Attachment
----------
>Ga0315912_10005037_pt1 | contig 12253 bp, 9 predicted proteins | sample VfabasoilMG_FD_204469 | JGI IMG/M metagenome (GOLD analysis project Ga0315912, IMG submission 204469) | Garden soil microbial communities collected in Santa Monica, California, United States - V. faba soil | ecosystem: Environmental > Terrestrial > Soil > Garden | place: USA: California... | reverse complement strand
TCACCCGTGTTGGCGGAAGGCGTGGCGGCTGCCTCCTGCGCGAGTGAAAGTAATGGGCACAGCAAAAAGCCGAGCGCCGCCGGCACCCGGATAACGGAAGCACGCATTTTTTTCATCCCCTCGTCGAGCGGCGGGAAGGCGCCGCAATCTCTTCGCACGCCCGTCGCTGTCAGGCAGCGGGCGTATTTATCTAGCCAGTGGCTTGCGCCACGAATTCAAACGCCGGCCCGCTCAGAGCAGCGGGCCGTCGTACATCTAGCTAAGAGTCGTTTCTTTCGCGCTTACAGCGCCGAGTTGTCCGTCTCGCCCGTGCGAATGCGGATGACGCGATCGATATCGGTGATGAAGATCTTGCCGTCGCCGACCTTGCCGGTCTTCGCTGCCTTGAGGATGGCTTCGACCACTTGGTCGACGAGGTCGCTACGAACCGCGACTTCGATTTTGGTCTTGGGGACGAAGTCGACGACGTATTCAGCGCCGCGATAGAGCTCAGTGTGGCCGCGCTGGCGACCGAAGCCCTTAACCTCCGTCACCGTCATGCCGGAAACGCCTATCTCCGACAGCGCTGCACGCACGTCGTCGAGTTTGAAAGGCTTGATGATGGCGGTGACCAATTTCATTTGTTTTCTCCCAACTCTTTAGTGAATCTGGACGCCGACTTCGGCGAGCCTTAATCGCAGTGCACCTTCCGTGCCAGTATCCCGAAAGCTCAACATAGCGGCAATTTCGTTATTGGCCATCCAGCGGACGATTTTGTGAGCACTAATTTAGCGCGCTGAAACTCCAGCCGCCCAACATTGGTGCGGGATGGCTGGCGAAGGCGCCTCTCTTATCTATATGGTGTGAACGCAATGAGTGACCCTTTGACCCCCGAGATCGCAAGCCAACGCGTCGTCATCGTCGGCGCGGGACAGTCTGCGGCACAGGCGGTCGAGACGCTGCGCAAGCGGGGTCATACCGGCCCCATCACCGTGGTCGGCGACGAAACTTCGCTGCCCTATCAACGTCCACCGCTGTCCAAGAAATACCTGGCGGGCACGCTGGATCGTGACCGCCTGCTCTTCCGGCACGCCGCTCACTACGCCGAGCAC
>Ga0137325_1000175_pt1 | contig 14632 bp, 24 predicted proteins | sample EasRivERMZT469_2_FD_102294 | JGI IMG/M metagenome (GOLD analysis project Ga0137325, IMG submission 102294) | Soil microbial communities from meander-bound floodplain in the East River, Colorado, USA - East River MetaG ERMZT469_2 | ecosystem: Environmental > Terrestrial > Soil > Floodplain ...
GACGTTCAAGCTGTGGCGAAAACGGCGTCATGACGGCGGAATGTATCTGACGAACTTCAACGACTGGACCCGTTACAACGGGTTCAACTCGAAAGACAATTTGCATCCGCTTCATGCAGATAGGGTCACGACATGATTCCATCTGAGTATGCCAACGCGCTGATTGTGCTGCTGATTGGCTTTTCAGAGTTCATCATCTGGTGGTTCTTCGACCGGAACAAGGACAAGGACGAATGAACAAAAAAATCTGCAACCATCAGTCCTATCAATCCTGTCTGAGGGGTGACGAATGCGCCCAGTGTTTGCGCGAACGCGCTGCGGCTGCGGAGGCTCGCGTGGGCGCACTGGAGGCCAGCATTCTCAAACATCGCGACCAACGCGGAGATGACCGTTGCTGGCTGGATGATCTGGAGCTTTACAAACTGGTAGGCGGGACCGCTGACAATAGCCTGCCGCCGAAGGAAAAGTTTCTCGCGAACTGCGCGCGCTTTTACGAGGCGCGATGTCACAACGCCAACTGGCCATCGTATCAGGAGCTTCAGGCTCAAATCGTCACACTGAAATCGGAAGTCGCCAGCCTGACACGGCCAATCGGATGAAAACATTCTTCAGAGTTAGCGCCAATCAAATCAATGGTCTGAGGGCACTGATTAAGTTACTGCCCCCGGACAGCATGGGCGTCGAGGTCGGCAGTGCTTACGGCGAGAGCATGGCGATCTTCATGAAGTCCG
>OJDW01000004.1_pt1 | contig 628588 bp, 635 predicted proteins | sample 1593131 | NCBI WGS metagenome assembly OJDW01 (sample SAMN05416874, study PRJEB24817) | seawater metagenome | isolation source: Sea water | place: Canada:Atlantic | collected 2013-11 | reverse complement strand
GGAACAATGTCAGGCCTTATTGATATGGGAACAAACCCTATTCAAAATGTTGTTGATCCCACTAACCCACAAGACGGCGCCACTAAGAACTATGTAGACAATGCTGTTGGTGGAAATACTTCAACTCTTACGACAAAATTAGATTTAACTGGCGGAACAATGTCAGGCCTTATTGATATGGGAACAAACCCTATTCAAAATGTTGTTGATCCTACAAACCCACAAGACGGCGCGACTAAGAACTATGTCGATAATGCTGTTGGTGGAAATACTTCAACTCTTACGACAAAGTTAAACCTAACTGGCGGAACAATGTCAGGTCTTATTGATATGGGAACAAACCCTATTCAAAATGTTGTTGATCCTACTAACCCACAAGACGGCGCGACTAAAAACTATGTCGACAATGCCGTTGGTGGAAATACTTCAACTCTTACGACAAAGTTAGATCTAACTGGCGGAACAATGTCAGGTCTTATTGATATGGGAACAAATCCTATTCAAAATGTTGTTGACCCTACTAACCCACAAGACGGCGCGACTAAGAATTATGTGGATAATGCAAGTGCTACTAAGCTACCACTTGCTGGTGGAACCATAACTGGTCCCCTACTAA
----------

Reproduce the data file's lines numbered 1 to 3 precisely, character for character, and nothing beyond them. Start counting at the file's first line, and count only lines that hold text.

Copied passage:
>Ga0315912_10005037_pt1 | contig 12253 bp, 9 predicted proteins | sample VfabasoilMG_FD_204469 | JGI IMG/M metagenome (GOLD analysis project Ga0315912, IMG submission 204469) | Garden soil microbial communities collected in Santa Monica, California, United States - V. faba soil | ecosystem: Environmental > Terrestrial > Soil > Garden | place: USA: California... | reverse complement strand
TCACCCGTGTTGGCGGAAGGCGTGGCGGCTGCCTCCTGCGCGAGTGAAAGTAATGGGCACAGCAAAAAGCCGAGCGCCGCCGGCACCCGGATAACGGAAGCACGCATTTTTTTCATCCCCTCGTCGAGCGGCGGGAAGGCGCCGCAATCTCTTCGCACGCCCGTCGCTGTCAGGCAGCGGGCGTATTTATCTAGCCAGTGGCTTGCGCCACGAATTCAAACGCCGGCCCGCTCAGAGCAGCGGGCCGTCGTACATCTAGCTAAGAGTCGTTTCTTTCGCGCTTACAGCGCCGAGTTGTCCGTCTCGCCCGTGCGAATGCGGATGACGCGATCGATATCGGTGATGAAGATCTTGCCGTCGCCGACCTTGCCGGTCTTCGCTGCCTTGAGGATGGCTTCGACCACTTGGTCGACGAGGTCGCTACGAACCGCGACTTCGATTTTGGTCTTGGGGACGAAGTCGACGACGTATTCAGCGCCGCGATAGAGCTCAGTGTGGCCGCGCTGGCGACCGAAGCCCTTAACCTCCGTCACCGTCATGCCGGAAACGCCTATCTCCGACAGCGCTGCACGCACGTCGTCGAGTTTGAAAGGCTTGATGATGGCGGTGACCAATTTCATTTGTTTTCTCCCAACTCTTTAGTGAATCTGGACGCCGACTTCGGCGAGCCTTAATCGCAGTGCACCTTCCGTGCCAGTATCCCGAAAGCTCAACATAGCGGCAATTTCGTTATTGGCCATCCAGCGGACGATTTTGTGAGCACTAATTTAGCGCGCTGAAACTCCAGCCGCCCAACATTGGTGCGGGATGGCTGGCGAAGGCGCCTCTCTTATCTATATGGTGTGAACGCAATGAGTGACCCTTTGACCCCCGAGATCGCAAGCCAACGCGTCGTCATCGTCGGCGCGGGACAGTCTGCGGCACAGGCGGTCGAGACGCTGCGCAAGCGGGGTCATACCGGCCCCATCACCGTGGTCGGCGACGAAACTTCGCTGCCCTATCAACGTCCACCGCTGTCCAAGAAATACCTGGCGGGCACGCTGGATCGTGACCGCCTGCTCTTCCGGCACGCCGCTCACTACGCCGAGCAC
>Ga0137325_1000175_pt1 | contig 14632 bp, 24 predicted proteins | sample EasRivERMZT469_2_FD_102294 | JGI IMG/M metagenome (GOLD analysis project Ga0137325, IMG submission 102294) | Soil microbial communities from meander-bound floodplain in the East River, Colorado, USA - East River MetaG ERMZT469_2 | ecosystem: Environmental > Terrestrial > Soil > Floodplain ...